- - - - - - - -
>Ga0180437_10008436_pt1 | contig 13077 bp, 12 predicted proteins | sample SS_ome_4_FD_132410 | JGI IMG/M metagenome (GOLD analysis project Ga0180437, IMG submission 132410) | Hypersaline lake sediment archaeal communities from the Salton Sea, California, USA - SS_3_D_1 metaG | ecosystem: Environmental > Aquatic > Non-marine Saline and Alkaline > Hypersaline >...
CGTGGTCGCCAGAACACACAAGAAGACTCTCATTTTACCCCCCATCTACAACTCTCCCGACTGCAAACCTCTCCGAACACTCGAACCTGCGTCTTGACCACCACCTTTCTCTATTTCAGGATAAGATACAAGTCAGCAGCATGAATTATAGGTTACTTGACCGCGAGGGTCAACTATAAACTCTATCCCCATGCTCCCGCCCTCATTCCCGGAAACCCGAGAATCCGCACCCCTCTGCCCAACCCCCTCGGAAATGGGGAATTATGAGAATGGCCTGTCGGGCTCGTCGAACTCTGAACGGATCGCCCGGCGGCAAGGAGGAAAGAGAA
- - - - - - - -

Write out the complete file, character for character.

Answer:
>Ga0180437_10008436_pt1 | contig 13077 bp, 12 predicted proteins | sample SS_ome_4_FD_132410 | JGI IMG/M metagenome (GOLD analysis project Ga0180437, IMG submission 132410) | Hypersaline lake sediment archaeal communities from the Salton Sea, California, USA - SS_3_D_1 metaG | ecosystem: Environmental > Aquatic > Non-marine Saline and Alkaline > Hypersaline >...
CGTGGTCGCCAGAACACACAAGAAGACTCTCATTTTACCCCCCATCTACAACTCTCCCGACTGCAAACCTCTCCGAACACTCGAACCTGCGTCTTGACCACCACCTTTCTCTATTTCAGGATAAGATACAAGTCAGCAGCATGAATTATAGGTTACTTGACCGCGAGGGTCAACTATAAACTCTATCCCCATGCTCCCGCCCTCATTCCCGGAAACCCGAGAATCCGCACCCCTCTGCCCAACCCCCTCGGAAATGGGGAATTATGAGAATGGCCTGTCGGGCTCGTCGAACTCTGAACGGATCGCCCGGCGGCAAGGAGGAAAGAGAA